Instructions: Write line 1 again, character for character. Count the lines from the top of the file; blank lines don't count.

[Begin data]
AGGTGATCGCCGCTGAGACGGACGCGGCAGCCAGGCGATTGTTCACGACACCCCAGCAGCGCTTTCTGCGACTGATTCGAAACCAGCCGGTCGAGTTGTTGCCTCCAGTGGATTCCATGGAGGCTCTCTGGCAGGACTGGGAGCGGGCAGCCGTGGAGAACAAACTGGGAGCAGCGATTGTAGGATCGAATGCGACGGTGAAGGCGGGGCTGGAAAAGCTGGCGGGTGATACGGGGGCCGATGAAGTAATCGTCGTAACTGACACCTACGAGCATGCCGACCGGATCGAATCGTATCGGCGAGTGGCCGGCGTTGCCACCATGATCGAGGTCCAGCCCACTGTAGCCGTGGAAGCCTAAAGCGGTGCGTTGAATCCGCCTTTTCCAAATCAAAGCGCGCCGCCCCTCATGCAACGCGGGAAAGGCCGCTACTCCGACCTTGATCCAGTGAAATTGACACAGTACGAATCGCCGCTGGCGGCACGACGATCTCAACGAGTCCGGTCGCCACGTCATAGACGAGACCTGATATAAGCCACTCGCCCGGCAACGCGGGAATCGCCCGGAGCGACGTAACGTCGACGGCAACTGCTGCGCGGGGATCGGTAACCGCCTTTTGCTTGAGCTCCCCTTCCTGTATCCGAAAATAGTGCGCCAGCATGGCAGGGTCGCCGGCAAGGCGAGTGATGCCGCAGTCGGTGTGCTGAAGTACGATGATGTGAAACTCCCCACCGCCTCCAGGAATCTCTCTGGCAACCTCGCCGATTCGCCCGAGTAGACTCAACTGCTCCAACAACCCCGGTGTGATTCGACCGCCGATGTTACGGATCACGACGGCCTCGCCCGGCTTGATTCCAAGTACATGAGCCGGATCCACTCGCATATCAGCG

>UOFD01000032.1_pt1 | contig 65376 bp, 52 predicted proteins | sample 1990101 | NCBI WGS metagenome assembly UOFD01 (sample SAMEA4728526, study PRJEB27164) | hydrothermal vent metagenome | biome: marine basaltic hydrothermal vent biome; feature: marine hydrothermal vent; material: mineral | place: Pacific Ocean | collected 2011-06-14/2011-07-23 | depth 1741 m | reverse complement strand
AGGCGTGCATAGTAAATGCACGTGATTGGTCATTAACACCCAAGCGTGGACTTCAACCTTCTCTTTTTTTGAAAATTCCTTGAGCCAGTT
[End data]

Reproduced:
AGGTGATCGCCGCTGAGACGGACGCGGCAGCCAGGCGATTGTTCACGACACCCCAGCAGCGCTTTCTGCGACTGATTCGAAACCAGCCGGTCGAGTTGTTGCCTCCAGTGGATTCCATGGAGGCTCTCTGGCAGGACTGGGAGCGGGCAGCCGTGGAGAACAAACTGGGAGCAGCGATTGTAGGATCGAATGCGACGGTGAAGGCGGGGCTGGAAAAGCTGGCGGGTGATACGGGGGCCGATGAAGTAATCGTCGTAACTGACACCTACGAGCATGCCGACCGGATCGAATCGTATCGGCGAGTGGCCGGCGTTGCCACCATGATCGAGGTCCAGCCCACTGTAGCCGTGGAAGCCTAAAGCGGTGCGTTGAATCCGCCTTTTCCAAATCAAAGCGCGCCGCCCCTCATGCAACGCGGGAAAGGCCGCTACTCCGACCTTGATCCAGTGAAATTGACACAGTACGAATCGCCGCTGGCGGCACGACGATCTCAACGAGTCCGGTCGCCACGTCATAGACGAGACCTGATATAAGCCACTCGCCCGGCAACGCGGGAATCGCCCGGAGCGACGTAACGTCGACGGCAACTGCTGCGCGGGGATCGGTAACCGCCTTTTGCTTGAGCTCCCCTTCCTGTATCCGAAAATAGTGCGCCAGCATGGCAGGGTCGCCGGCAAGGCGAGTGATGCCGCAGTCGGTGTGCTGAAGTACGATGATGTGAAACTCCCCACCGCCTCCAGGAATCTCTCTGGCAACCTCGCCGATTCGCCCGAGTAGACTCAACTGCTCCAACAACCCCGGTGTGATTCGACCGCCGATGTTACGGATCACGACGGCCTCGCCCGGCTTGATTCCAAGTACATGAGCCGGATCCACTCGCATATCAGCG